Connect with us

Support The NewsHawks


Medical oxygen shortage hits Zim



ZIMBABWE is experiencing a shortage of medical oxygen, which is critical in saving the lives of Covid-19 patients, as the country’s death rate surges.

This comes at a time the Health ministry has floated a tender, which closes on 18 January, for the supply of oxygen to public health facilities.

Deaths have risen from 369 on 31 December to 551 on 12 January while the recovery rate has fallen to 57.3% from as high as high as 95% during the first wave of the coronavirus.

Zimbabweans are now buying oxygen concentrators at a premium with a five-litre concentrator costing about US$2 000 while a 10-litre concentrator is going for around US$3 700.

Oxygen producers Unigas told The NewsHawks that there has been an upsurge in oxygen demand in the country, which “has created an artificial shortage”.

“There has been a sudden double upsurge in the demand for oxygen in the country which has created an artificial shortage and backlogs due to the current situation,” Unigas said in a response to questions by this publication.

“This has necessitated our team to work round the clock to meet the demand. We have also upscaled our production and hopefully if we don’t suffer power-cuts, we hope to continue manufacturing the product seamlessly.”

Boc Gases acting MD Lloyd Mutengwa said there is continuous communication between the producer and the ministry of Health to ensure constant supply of oxygen as per requirement.

“What we only do is to produce and we supply according to the requests. So far, we have not failed to deliver on any requests. And we have not run out. We are in discussion with the ministry of Health and always updating them on the supply,” Mutengwa said.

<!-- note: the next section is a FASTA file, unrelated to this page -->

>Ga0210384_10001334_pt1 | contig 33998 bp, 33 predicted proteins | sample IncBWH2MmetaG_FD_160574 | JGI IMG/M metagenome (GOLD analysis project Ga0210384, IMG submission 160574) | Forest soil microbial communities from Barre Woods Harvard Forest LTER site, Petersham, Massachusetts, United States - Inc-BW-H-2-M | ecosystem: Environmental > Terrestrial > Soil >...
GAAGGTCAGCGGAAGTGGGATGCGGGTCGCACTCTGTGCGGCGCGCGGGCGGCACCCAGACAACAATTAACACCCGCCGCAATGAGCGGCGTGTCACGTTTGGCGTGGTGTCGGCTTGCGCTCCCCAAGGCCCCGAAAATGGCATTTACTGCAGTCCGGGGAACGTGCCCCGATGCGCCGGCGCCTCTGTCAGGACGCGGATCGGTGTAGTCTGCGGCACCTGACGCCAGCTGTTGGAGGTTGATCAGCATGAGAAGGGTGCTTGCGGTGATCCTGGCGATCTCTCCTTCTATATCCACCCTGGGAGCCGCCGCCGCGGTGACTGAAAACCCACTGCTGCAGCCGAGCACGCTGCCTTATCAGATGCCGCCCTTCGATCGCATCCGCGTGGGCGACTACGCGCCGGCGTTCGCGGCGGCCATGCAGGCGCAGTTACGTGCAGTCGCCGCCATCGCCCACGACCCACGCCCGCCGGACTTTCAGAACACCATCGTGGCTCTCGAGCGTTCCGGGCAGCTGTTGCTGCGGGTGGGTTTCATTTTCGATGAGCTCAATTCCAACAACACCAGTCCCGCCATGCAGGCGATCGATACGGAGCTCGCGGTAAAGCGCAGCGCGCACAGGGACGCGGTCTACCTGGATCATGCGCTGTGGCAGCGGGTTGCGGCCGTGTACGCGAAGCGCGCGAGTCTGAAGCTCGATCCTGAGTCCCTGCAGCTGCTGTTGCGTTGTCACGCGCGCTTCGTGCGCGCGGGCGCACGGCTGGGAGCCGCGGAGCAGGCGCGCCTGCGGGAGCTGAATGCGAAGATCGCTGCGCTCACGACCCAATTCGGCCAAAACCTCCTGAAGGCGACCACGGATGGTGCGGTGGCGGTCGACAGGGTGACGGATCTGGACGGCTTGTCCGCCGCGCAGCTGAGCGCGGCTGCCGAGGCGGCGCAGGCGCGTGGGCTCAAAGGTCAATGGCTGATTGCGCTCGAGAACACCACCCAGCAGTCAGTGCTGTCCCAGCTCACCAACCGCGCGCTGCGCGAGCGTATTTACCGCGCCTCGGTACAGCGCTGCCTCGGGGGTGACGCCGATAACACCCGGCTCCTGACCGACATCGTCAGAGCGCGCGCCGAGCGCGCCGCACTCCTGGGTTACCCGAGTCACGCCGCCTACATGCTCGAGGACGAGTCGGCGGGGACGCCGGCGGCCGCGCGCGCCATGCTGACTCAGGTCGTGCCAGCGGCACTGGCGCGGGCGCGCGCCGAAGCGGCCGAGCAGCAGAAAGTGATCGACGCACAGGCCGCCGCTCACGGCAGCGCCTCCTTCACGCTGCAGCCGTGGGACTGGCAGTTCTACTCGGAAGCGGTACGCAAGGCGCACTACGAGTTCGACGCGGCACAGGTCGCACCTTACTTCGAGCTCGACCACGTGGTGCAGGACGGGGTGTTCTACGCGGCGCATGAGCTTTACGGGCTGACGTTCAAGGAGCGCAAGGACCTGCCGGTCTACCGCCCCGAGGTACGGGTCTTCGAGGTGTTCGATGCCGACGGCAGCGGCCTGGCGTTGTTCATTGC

“There has been a slight increase in the demand, but we are still assessing the numbers, but I can say our supply have increased from about 50 tonnes per month to about 60 to 70 tonnes a month.”

Sources at one of the main Covid-19 centres, Wilkins Infectious Diseases Hospital run by Harare City Council, told The NewsHawks the oxygen shortage is a contributory factor to the increasing death rate as the hospitals is failing to provide oxygen support to critical patients.

“We were told that there is a shortage of oxygen and our supply is not consistent. Moreover, most of the tanks are out of oxygen and we were told that city council is failing to them refilled because the council’s accounts were garnished.

“We also have a number that have oxygen, but they are not working because the gauges are not working. People are dying because we cannot give them that support,” a source said.

The Zimbabwe Revenue Authority (Zimra) garnished the council’s bank accounts at the end of December 2020 in a bid to recover RTGS$115 million in tax arrears.  In a statement, council said the move is “adversely affecting Council’s daily operations as the City cannot honour payments to service providers including fuel and water treatment chemical suppliers”.

The chief engineer in the ministry of Health, Frank Chiku, explained to The NewsHawks what the recently floated tended was intended for.

“The tender is about us wanting to expand our oxygen supply in our hospitals. It is on infrastructure, for piped oxygen and bulk storage. It is foward thinking on our part, particularly for our district hospitals and it is not just in relation to Covid,” said Chiku.

However, he denied the shortage of medical oxygen.

“At the moment we do not have oxygen shortages, we are getting it whenever we need it. At Wilkins Hospital, the cylinders are for back-up, but we have not recieved a report to that effect right now,” Chiku added.